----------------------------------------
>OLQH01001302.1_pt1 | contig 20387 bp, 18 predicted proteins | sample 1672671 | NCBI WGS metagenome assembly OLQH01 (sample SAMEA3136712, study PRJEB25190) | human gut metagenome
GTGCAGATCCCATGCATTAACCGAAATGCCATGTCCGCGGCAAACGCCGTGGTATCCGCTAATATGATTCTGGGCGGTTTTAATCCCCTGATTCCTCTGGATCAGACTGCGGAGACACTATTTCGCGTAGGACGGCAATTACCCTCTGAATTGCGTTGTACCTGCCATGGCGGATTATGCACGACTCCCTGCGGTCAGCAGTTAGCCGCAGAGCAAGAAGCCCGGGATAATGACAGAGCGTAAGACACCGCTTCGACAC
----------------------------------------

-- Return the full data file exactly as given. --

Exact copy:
>OLQH01001302.1_pt1 | contig 20387 bp, 18 predicted proteins | sample 1672671 | NCBI WGS metagenome assembly OLQH01 (sample SAMEA3136712, study PRJEB25190) | human gut metagenome
GTGCAGATCCCATGCATTAACCGAAATGCCATGTCCGCGGCAAACGCCGTGGTATCCGCTAATATGATTCTGGGCGGTTTTAATCCCCTGATTCCTCTGGATCAGACTGCGGAGACACTATTTCGCGTAGGACGGCAATTACCCTCTGAATTGCGTTGTACCTGCCATGGCGGATTATGCACGACTCCCTGCGGTCAGCAGTTAGCCGCAGAGCAAGAAGCCCGGGATAATGACAGAGCGTAAGACACCGCTTCGACAC